When I woke up this morning I was worried, because I had no translation to review today. Indeed, I had nothing to review (I’m halfway through three books, which is a situation I hate being in, and other options for review are awaiting a blog post I will be writing tomorrow) whatsoever. Then our extremely cheerful postman arrived with the book on the left, and a feature that I had been planning for next week suddenly became possible. Hey, it is even a translation – perfection is a chance discovery. Continue reading

Under the Covers

‘New York Times bestselling author and illustrator, Kazu Kibuishi, created extraordinary new covers for each of the seven
Harry Potter books.
In each of the new cover illustrations he perfectly captures a
pivotal moment from that specific book.’

hp usI’ve been keen to do a blog post on the exciting new Scholastic (US) and Bloomsbury (UK) Harry Potter covers so here I go! I’m going to start by looking at the new US covers as I absolutely adore the new illustrations – I think Kazu Kibuishi has taken a lot of inspiration from the original covers (the UK ones have gone in a wild new direction). Kibuishi has retained a similar style, though his drawings have a greater depth to them – they almost look three-dimensional!

He has also used the finer details from each book, and from the world in general, to render a rich fabric to the cover designs. I also think (and this is entirely my preference) that he has selected much better scenes from the book in which to place the characters on the cover. The moment where Diagon Alley is revealed to Harry, and he takes that first stroll down its cobbled streets, is the moment where everything becomes real to him. Up until that point, Hagrid’s words could still unravel. When Harry sees the Wizarding World for himself, the story really begins. The new cover places Harry in the heart of Diagon Alley and I thought this was a much more apt welcome to new readers.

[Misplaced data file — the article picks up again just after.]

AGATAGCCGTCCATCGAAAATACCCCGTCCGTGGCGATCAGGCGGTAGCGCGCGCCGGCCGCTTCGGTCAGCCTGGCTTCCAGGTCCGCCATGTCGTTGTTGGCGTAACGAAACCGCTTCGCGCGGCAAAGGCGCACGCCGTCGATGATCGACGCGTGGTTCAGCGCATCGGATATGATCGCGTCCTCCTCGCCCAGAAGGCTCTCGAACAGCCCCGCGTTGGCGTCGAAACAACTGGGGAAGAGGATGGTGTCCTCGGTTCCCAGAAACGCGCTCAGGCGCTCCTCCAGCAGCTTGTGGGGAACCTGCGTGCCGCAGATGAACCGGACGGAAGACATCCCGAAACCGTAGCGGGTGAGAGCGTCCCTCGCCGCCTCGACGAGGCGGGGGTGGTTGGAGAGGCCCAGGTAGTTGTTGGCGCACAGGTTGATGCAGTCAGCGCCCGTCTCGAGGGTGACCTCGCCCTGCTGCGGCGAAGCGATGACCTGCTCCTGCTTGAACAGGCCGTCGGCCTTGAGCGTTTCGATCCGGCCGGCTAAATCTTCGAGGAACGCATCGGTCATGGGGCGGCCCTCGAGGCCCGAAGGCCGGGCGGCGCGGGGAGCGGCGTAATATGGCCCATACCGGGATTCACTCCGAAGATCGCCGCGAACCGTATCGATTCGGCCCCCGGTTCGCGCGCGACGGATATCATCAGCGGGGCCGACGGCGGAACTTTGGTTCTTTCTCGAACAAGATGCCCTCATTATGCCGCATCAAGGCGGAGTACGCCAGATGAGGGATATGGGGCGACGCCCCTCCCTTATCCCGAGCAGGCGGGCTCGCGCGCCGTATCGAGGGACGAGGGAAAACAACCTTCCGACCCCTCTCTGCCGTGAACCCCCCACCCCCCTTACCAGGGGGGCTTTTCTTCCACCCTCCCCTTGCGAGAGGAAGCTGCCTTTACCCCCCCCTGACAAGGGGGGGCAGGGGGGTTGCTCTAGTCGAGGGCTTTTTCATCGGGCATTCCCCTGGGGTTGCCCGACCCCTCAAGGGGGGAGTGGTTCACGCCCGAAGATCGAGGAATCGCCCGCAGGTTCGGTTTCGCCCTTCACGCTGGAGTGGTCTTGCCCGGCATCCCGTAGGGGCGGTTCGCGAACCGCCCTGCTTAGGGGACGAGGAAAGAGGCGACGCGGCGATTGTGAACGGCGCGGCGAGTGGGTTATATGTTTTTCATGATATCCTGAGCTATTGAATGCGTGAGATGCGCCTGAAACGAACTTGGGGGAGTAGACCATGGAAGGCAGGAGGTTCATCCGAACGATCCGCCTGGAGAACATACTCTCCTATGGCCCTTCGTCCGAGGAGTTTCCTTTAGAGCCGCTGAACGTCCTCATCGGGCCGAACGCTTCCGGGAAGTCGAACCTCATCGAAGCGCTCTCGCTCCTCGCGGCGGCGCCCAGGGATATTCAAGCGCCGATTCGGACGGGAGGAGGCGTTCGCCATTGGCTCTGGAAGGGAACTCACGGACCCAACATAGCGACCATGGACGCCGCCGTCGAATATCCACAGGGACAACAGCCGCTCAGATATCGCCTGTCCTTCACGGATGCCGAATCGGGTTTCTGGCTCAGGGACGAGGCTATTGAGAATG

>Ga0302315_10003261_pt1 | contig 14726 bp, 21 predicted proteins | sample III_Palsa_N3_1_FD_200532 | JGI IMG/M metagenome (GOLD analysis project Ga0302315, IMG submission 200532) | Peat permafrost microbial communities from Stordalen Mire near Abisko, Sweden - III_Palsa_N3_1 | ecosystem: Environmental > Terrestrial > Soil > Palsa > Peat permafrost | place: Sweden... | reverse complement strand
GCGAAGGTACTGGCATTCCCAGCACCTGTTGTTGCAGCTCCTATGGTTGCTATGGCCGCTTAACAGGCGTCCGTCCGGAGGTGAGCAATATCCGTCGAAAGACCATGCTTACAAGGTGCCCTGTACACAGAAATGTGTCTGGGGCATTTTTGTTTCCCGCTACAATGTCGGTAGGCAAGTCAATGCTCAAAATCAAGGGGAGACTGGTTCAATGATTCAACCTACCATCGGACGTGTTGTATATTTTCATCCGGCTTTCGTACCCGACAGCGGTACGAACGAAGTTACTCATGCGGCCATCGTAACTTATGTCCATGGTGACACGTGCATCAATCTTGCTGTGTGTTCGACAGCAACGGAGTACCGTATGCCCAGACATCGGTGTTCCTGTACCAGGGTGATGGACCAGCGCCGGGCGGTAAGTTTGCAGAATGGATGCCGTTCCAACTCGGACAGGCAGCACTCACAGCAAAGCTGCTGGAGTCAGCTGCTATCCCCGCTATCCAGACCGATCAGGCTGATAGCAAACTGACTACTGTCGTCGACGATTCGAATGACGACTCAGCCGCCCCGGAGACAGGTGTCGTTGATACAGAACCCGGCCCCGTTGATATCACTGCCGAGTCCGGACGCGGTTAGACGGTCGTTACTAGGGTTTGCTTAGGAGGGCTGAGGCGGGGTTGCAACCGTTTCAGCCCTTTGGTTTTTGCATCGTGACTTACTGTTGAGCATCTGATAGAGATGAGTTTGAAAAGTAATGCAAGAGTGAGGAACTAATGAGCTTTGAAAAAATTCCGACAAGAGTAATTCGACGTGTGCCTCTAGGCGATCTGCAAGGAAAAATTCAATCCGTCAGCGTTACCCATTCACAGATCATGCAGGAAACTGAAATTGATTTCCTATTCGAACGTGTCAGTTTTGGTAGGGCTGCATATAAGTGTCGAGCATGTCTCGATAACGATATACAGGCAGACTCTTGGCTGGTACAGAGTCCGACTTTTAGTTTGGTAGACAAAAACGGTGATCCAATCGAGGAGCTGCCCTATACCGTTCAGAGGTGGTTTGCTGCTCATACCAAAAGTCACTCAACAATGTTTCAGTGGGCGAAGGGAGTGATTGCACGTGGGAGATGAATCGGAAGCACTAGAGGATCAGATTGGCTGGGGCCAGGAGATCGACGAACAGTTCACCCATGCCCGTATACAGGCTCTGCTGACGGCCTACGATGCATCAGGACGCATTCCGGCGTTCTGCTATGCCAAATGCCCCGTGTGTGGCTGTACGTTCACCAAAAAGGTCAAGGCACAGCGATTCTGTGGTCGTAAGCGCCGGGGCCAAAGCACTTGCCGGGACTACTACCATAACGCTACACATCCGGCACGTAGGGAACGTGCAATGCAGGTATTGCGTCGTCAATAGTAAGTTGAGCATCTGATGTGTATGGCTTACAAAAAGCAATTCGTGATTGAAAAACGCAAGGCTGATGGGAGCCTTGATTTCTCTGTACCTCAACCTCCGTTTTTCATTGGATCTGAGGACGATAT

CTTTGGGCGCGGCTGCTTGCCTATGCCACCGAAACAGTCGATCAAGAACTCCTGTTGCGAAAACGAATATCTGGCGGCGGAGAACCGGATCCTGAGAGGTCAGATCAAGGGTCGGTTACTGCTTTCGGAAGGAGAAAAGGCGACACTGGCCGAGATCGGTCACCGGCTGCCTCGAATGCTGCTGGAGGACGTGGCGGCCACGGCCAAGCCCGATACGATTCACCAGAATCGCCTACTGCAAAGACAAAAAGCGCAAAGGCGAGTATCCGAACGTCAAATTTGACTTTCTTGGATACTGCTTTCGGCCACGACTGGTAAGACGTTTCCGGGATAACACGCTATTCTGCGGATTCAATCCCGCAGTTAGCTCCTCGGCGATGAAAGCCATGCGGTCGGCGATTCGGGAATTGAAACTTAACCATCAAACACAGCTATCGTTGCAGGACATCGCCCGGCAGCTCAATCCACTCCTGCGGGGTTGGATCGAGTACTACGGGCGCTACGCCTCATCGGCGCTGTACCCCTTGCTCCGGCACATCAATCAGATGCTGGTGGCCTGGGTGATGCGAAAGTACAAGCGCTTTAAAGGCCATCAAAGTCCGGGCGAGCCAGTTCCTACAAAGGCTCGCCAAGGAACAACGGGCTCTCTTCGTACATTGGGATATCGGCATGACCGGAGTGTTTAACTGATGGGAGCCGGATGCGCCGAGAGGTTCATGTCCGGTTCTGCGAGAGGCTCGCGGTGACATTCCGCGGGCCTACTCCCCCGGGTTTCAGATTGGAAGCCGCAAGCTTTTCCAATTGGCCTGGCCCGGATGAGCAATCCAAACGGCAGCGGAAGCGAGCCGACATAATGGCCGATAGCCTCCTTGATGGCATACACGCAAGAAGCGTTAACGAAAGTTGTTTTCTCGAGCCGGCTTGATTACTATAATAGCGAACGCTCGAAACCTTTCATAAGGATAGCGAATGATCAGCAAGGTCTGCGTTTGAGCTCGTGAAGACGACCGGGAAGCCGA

Harrypotter_1

New (left) and original (right)

There’s also something much more adult about these covers, despite the fact that they are still targeting children. I think he has taken a leaf out of the book of the film adaptations and chosen to show the dark side of the Harry Potter story. And it is pretty dark when you think about it. And I think any rendering if the cover, or the story itself, that attempts to disguise the inherent darkness of the text is doing it an injustice, because it’s the darkest moments that really reveal the soul of the story. It’s the most terrible twists that bind you to Harry and his world. Continue reading

Under the Covers

In the latest of our series of our most treasured book covers, Robbie Guillory brings you Švejk, the (anti)hero from Czechoslovakia (as was).

cover of The Good Soldier Schweik by Jaroslav HasekThe (sadly unfinished) tale of The Good Soldier Švejk (or Schweik or Swejk, depending on your ability to produce accents) is one of the greatest novels of the First World War in in existence. An exploration of the futility of war and the pointless activities acted out in the name of military discipline, Švejk is an exemplar of passive resistance (or stupidity – the arguments flow back and forth). I will review this at some point. But on to the covers, because we will be looking at variations on a theme. Continue reading